I honestly believe that, while it is a difficult pitch to master, it’s more of a confidence thing. As stated in previous posts, if it floats the change is a crushable pitch.
As difficult as it might be to master, in my opinion the circle change can be the most effective pitch in baseball.
Is it because of the “circle”, or is it because it’s a “change”?
As for “mastering” a pitch, I think that’s a good topic for discussion all by itself. After all, what does “mastering” a pitch really mean? Is it command, control, movement, causing misses, not allowing it to be “squared up”, or is it something else?
Is it because of the “circle”, or is it because it’s a “change”?
I believe it’s difficult to learn simply because it’s a change. My son was throwing a circle change and not throwing it well. Pitching Coach taught him his change simply because he was not very far along with what he was throwing. I believe the circle change is a great pitch and he could have learned it also, just learned a different grip because of who he takes lessons from. Had a difficult time getting used to keeping arm speed the same while slowing ball down, also getting feel and confidence.
So what you’re saying is, it really has nothing to do with the grip as much as it does being “off speed”. That happens to be my belief as well, but when you said “the circle change can be the most effective pitch in baseball”, you did what most people do and gave the credit to the grip rather than the pitch.
Most pitchers I’ve talked to or heard talk about their own experiences with the CU, never stop tinkering it with it, at least until they get to the point where they’re like a Trevor Hoffman and really can’t make it any better.
but when you said “the circle change can be the most effective pitch in baseball”, you did what most people do and gave the credit to the grip rather than
Think that was Turn22. My son throws change with a different grip pitching coach taught. I said my son was using a circle change which was not very good and seldom used when he first started taking lessons from pitching coach. Felt need to clarify that I believe circle change is a great pitch along with other variations. I am in complete agreement change is a very effective pitch and in my sons case his best (when mixed with other pitches).
I stand corrected and apologize.
No need to apologize. We both agree the change up is a great pitch and worth the effort to learn! We’ve seen kids throwing variations so whatever works for an individual pitcher seems to be the way to go. Have seen some kids using palm ball as change up, pretty good looking pitch also.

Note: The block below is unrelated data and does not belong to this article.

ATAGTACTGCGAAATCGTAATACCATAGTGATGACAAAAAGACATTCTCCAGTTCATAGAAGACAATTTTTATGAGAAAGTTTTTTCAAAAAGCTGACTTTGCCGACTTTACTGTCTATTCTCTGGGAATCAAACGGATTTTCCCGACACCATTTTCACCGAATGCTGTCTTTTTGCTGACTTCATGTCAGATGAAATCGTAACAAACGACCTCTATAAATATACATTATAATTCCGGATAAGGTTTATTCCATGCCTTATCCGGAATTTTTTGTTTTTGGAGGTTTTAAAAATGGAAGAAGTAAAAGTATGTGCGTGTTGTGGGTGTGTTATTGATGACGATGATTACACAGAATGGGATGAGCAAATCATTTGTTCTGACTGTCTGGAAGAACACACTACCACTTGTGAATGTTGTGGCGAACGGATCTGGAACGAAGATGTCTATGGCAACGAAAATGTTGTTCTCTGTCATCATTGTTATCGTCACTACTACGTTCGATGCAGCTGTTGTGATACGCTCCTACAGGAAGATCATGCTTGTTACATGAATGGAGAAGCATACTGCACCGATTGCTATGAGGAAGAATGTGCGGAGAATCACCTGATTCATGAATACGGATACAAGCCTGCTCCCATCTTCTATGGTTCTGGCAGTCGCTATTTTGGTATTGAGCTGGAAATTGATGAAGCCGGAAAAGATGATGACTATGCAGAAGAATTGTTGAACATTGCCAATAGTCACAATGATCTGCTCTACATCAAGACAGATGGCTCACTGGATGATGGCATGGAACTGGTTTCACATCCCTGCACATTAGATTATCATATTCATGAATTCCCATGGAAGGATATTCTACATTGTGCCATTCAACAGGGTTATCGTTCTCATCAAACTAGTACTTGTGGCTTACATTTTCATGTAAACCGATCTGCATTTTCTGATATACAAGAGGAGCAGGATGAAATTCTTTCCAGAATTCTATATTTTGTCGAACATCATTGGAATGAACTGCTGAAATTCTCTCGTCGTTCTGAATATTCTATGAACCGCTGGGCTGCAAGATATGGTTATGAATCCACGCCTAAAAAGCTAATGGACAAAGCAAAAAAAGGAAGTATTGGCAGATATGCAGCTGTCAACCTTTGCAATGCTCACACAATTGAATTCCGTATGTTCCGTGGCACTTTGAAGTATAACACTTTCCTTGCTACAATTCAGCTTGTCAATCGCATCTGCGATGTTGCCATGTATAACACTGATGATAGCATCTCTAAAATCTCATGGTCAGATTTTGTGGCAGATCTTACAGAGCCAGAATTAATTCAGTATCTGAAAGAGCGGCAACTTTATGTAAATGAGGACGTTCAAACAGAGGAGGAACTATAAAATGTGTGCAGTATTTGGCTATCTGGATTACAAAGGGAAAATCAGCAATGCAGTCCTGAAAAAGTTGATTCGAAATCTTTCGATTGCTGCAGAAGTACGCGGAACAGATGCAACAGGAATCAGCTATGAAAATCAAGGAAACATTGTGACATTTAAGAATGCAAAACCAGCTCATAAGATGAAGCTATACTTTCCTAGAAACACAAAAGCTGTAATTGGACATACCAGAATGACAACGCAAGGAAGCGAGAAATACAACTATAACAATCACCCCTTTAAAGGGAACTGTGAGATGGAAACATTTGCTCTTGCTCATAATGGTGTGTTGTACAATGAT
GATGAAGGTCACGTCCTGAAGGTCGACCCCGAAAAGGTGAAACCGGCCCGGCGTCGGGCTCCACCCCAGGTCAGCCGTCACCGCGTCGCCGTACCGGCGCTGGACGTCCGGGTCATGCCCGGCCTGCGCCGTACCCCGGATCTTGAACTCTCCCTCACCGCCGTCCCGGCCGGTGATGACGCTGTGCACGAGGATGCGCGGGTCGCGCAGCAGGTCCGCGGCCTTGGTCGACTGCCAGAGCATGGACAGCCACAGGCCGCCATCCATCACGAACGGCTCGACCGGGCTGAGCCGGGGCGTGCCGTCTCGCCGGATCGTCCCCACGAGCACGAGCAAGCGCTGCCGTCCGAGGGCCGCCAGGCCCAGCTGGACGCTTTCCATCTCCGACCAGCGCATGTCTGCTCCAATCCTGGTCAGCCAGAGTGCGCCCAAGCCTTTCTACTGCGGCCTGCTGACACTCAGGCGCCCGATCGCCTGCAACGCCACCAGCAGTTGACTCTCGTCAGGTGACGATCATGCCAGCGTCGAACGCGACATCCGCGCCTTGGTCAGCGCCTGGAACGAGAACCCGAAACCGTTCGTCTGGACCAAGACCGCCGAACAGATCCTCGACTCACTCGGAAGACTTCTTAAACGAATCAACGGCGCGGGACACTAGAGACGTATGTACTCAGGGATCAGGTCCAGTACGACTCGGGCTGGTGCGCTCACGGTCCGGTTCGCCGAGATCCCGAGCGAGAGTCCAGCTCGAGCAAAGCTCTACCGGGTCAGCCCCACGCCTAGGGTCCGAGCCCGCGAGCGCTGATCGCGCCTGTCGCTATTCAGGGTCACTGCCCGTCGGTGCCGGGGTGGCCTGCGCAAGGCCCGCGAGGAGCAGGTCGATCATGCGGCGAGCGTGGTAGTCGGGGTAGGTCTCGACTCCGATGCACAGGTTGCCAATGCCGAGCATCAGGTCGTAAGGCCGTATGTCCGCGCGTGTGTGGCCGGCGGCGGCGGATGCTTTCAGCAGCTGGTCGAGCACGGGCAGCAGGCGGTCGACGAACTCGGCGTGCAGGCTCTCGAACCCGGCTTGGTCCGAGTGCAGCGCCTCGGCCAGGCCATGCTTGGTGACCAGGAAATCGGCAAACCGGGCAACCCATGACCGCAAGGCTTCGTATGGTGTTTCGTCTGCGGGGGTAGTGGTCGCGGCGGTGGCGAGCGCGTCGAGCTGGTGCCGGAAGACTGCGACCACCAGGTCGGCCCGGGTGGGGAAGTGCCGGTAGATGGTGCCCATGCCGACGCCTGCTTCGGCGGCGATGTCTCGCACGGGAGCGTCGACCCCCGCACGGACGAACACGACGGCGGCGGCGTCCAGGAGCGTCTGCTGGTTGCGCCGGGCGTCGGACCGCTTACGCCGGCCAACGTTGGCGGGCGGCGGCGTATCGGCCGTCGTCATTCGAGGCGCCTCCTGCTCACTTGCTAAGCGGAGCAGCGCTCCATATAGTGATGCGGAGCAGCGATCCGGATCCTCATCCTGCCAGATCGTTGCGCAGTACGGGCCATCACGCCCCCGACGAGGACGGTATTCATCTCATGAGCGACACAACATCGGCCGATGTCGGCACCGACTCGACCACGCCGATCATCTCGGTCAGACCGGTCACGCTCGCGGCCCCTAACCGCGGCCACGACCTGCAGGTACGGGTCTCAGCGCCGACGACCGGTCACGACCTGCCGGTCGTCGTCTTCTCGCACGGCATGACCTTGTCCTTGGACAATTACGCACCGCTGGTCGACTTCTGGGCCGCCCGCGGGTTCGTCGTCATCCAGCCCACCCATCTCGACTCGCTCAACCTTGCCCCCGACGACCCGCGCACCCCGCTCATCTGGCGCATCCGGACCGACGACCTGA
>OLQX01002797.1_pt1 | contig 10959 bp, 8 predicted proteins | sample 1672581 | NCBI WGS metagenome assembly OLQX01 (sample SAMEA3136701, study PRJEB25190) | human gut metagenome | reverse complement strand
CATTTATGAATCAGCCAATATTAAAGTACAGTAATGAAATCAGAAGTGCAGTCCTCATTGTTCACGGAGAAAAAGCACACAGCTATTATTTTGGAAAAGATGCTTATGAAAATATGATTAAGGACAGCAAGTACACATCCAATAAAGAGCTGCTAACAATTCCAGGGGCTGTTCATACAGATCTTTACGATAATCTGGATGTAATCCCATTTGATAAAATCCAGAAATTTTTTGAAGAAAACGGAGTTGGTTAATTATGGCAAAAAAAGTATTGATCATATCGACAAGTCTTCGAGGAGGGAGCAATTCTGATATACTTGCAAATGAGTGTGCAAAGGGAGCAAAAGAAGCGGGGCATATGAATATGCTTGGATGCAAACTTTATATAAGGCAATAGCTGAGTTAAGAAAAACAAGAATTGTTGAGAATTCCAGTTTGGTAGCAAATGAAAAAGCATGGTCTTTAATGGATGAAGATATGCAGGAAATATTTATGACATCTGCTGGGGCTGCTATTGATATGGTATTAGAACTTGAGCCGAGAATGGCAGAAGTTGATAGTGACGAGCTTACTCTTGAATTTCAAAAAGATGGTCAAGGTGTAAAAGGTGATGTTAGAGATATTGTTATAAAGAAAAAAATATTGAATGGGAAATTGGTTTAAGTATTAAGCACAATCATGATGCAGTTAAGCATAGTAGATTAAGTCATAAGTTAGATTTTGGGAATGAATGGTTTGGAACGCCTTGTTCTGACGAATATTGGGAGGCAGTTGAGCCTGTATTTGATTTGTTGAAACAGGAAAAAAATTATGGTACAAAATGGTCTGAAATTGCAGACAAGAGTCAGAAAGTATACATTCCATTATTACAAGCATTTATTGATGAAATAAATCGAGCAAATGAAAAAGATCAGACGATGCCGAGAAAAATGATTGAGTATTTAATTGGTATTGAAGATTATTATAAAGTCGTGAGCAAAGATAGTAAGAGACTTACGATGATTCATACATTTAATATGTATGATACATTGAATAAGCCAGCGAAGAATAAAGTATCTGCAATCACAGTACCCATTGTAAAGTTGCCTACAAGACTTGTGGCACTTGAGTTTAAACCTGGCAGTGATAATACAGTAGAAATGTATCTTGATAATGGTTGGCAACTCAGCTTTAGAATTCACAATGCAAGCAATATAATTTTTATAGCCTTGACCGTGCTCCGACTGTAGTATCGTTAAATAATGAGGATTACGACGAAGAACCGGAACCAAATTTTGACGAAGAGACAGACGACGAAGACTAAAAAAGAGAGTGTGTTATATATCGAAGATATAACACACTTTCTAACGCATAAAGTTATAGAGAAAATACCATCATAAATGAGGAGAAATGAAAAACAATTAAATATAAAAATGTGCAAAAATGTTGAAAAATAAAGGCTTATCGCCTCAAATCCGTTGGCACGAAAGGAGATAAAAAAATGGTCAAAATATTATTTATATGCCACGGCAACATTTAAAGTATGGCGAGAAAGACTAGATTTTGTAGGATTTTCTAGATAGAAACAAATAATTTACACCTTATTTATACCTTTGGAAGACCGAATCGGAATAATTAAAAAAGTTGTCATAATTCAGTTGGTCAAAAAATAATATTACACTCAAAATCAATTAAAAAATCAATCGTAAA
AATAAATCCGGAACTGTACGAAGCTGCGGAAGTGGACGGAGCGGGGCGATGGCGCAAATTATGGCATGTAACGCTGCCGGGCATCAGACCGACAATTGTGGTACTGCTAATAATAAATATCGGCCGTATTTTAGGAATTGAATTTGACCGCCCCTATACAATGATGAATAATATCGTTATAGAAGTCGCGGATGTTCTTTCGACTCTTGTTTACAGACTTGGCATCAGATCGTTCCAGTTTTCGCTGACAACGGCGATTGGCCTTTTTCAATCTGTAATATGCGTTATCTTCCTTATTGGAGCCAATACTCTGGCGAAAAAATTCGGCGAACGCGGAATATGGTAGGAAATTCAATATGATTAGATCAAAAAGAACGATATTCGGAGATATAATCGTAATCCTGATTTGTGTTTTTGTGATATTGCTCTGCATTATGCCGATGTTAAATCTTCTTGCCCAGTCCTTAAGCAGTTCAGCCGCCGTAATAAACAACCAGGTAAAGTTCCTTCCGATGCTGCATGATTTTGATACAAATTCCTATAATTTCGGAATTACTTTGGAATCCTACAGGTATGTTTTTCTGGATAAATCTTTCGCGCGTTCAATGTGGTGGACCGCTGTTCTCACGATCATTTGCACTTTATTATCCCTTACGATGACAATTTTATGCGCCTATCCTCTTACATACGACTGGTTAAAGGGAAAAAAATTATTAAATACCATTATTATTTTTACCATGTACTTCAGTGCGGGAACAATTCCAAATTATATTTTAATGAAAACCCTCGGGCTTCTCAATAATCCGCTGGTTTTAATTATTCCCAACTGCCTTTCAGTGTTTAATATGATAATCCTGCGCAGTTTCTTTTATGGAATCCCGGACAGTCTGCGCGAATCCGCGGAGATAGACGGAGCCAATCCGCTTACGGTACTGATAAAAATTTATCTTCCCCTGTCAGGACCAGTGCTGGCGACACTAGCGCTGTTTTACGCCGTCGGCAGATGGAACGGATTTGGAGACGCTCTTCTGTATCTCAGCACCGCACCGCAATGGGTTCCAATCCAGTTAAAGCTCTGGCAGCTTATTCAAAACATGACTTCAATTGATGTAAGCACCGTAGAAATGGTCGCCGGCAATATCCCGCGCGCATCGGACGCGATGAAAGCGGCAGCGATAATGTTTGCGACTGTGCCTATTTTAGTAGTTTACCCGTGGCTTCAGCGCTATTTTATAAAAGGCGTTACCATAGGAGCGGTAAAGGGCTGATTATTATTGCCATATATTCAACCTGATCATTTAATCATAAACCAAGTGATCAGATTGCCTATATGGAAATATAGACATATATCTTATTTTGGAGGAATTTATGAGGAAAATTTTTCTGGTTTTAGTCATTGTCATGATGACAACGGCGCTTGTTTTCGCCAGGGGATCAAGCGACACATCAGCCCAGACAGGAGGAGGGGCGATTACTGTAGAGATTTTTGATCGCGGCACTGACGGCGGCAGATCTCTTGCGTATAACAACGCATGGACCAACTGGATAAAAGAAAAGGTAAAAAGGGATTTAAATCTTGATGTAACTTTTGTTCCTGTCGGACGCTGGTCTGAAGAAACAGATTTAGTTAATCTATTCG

[quote]but when you said “the circle change can be the most effective pitch in baseball”, you did what most people do and gave the credit to the grip rather than the pitch.
Actually no. What I was referring to was a circle change, the pitch, thrown with pronation giving the pitch screwball action.
Edited: Sorry changed to pronation. :oops:
We’re not communicating well. Perhaps its because I don’t understand what pronate and supinate mean. What you’re describing is what I understand to be twisting the forearm in a clockwise direction, which is pretty much against any enlightened thinking.
[quote]Actually no. What I was referring to was a circle change, the pitch, thrown with supination giving the pitch screwball action.
We’re not communicating well. Perhaps its because I don’t understand what pronate and supinate mean. What you’re describing is what I understand to be twisting the forearm in a clockwise direction, which is pretty much against any enlightened thinking.[/quote]
AAAAHHHH. sorry typed the wrong word. I meant pronation. :x
My bad. Was watching a movie and typing at the same time.
Good catch scorekeepeer, Thanks
I posted this in your other post/same topic.
Did you try this?
[quote=“jazzmik”]I posted this in your other post/same topic.
Did you try this?
That’s the same video I’ve been trying to find. I searched youtube and my internet history for a while trying to find that. I can’t believe it was on Dan Blewett’s site. I actually closed out of his site when I opened it because I thought it couldn’t have been on there. I guess that’s just my luck, eh?
His video helped me a lot. My hand was never quite comfortable with a circle change (or most other grips), but this worked for me.